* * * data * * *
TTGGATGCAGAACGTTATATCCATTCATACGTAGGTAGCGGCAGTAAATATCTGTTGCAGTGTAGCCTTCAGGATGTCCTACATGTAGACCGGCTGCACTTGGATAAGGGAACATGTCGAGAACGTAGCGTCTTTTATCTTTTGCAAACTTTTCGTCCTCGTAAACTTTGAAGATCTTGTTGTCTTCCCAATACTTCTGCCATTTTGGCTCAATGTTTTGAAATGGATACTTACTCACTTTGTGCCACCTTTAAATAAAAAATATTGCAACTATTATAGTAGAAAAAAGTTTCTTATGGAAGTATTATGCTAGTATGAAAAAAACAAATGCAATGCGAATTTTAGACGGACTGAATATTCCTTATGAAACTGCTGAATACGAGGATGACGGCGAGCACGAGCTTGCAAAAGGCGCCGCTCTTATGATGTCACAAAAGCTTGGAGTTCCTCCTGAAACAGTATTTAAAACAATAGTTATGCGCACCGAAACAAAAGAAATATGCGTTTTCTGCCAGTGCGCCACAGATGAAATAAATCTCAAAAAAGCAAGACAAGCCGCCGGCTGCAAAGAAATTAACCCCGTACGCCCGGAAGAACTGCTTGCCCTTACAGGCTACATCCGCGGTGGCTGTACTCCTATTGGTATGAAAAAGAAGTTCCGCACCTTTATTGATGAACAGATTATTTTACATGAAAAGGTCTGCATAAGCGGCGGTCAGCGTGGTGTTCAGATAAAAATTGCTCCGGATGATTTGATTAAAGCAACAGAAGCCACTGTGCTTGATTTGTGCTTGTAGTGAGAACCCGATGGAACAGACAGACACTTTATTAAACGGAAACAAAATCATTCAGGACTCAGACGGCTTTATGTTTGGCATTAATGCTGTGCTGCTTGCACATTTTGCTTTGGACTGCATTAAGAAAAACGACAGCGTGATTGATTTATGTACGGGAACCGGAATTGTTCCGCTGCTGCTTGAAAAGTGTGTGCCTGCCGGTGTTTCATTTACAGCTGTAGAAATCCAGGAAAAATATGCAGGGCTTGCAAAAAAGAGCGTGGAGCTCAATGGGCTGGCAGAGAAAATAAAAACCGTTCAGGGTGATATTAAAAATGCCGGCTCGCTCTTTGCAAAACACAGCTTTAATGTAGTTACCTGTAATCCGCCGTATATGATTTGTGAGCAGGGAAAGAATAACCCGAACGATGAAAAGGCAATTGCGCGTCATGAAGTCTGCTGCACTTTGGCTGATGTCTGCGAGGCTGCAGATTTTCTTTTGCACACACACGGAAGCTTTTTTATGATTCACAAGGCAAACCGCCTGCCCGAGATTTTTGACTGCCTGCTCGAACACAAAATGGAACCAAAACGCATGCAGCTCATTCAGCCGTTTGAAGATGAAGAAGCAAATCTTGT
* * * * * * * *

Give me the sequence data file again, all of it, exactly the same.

TTGGATGCAGAACGTTATATCCATTCATACGTAGGTAGCGGCAGTAAATATCTGTTGCAGTGTAGCCTTCAGGATGTCCTACATGTAGACCGGCTGCACTTGGATAAGGGAACATGTCGAGAACGTAGCGTCTTTTATCTTTTGCAAACTTTTCGTCCTCGTAAACTTTGAAGATCTTGTTGTCTTCCCAATACTTCTGCCATTTTGGCTCAATGTTTTGAAATGGATACTTACTCACTTTGTGCCACCTTTAAATAAAAAATATTGCAACTATTATAGTAGAAAAAAGTTTCTTATGGAAGTATTATGCTAGTATGAAAAAAACAAATGCAATGCGAATTTTAGACGGACTGAATATTCCTTATGAAACTGCTGAATACGAGGATGACGGCGAGCACGAGCTTGCAAAAGGCGCCGCTCTTATGATGTCACAAAAGCTTGGAGTTCCTCCTGAAACAGTATTTAAAACAATAGTTATGCGCACCGAAACAAAAGAAATATGCGTTTTCTGCCAGTGCGCCACAGATGAAATAAATCTCAAAAAAGCAAGACAAGCCGCCGGCTGCAAAGAAATTAACCCCGTACGCCCGGAAGAACTGCTTGCCCTTACAGGCTACATCCGCGGTGGCTGTACTCCTATTGGTATGAAAAAGAAGTTCCGCACCTTTATTGATGAACAGATTATTTTACATGAAAAGGTCTGCATAAGCGGCGGTCAGCGTGGTGTTCAGATAAAAATTGCTCCGGATGATTTGATTAAAGCAACAGAAGCCACTGTGCTTGATTTGTGCTTGTAGTGAGAACCCGATGGAACAGACAGACACTTTATTAAACGGAAACAAAATCATTCAGGACTCAGACGGCTTTATGTTTGGCATTAATGCTGTGCTGCTTGCACATTTTGCTTTGGACTGCATTAAGAAAAACGACAGCGTGATTGATTTATGTACGGGAACCGGAATTGTTCCGCTGCTGCTTGAAAAGTGTGTGCCTGCCGGTGTTTCATTTACAGCTGTAGAAATCCAGGAAAAATATGCAGGGCTTGCAAAAAAGAGCGTGGAGCTCAATGGGCTGGCAGAGAAAATAAAAACCGTTCAGGGTGATATTAAAAATGCCGGCTCGCTCTTTGCAAAACACAGCTTTAATGTAGTTACCTGTAATCCGCCGTATATGATTTGTGAGCAGGGAAAGAATAACCCGAACGATGAAAAGGCAATTGCGCGTCATGAAGTCTGCTGCACTTTGGCTGATGTCTGCGAGGCTGCAGATTTTCTTTTGCACACACACGGAAGCTTTTTTATGATTCACAAGGCAAACCGCCTGCCCGAGATTTTTGACTGCCTGCTCGAACACAAAATGGAACCAAAACGCATGCAGCTCATTCAGCCGTTTGAAGATGAAGAAGCAAATCTTGT